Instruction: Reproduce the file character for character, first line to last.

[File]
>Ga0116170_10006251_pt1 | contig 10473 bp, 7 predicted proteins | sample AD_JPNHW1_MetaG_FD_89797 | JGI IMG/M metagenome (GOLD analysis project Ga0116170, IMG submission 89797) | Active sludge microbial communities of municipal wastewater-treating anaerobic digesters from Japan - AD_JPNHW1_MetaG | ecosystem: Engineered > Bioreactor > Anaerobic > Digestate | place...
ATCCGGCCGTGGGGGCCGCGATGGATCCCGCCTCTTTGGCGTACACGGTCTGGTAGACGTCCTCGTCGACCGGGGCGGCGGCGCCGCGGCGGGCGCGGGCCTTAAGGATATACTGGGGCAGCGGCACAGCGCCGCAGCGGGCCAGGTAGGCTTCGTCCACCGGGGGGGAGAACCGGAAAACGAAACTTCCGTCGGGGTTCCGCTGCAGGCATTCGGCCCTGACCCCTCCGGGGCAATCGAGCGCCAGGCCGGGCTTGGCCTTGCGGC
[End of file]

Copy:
>Ga0116170_10006251_pt1 | contig 10473 bp, 7 predicted proteins | sample AD_JPNHW1_MetaG_FD_89797 | JGI IMG/M metagenome (GOLD analysis project Ga0116170, IMG submission 89797) | Active sludge microbial communities of municipal wastewater-treating anaerobic digesters from Japan - AD_JPNHW1_MetaG | ecosystem: Engineered > Bioreactor > Anaerobic > Digestate | place...
ATCCGGCCGTGGGGGCCGCGATGGATCCCGCCTCTTTGGCGTACACGGTCTGGTAGACGTCCTCGTCGACCGGGGCGGCGGCGCCGCGGCGGGCGCGGGCCTTAAGGATATACTGGGGCAGCGGCACAGCGCCGCAGCGGGCCAGGTAGGCTTCGTCCACCGGGGGGGAGAACCGGAAAACGAAACTTCCGTCGGGGTTCCGCTGCAGGCATTCGGCCCTGACCCCTCCGGGGCAATCGAGCGCCAGGCCGGGCTTGGCCTTGCGGC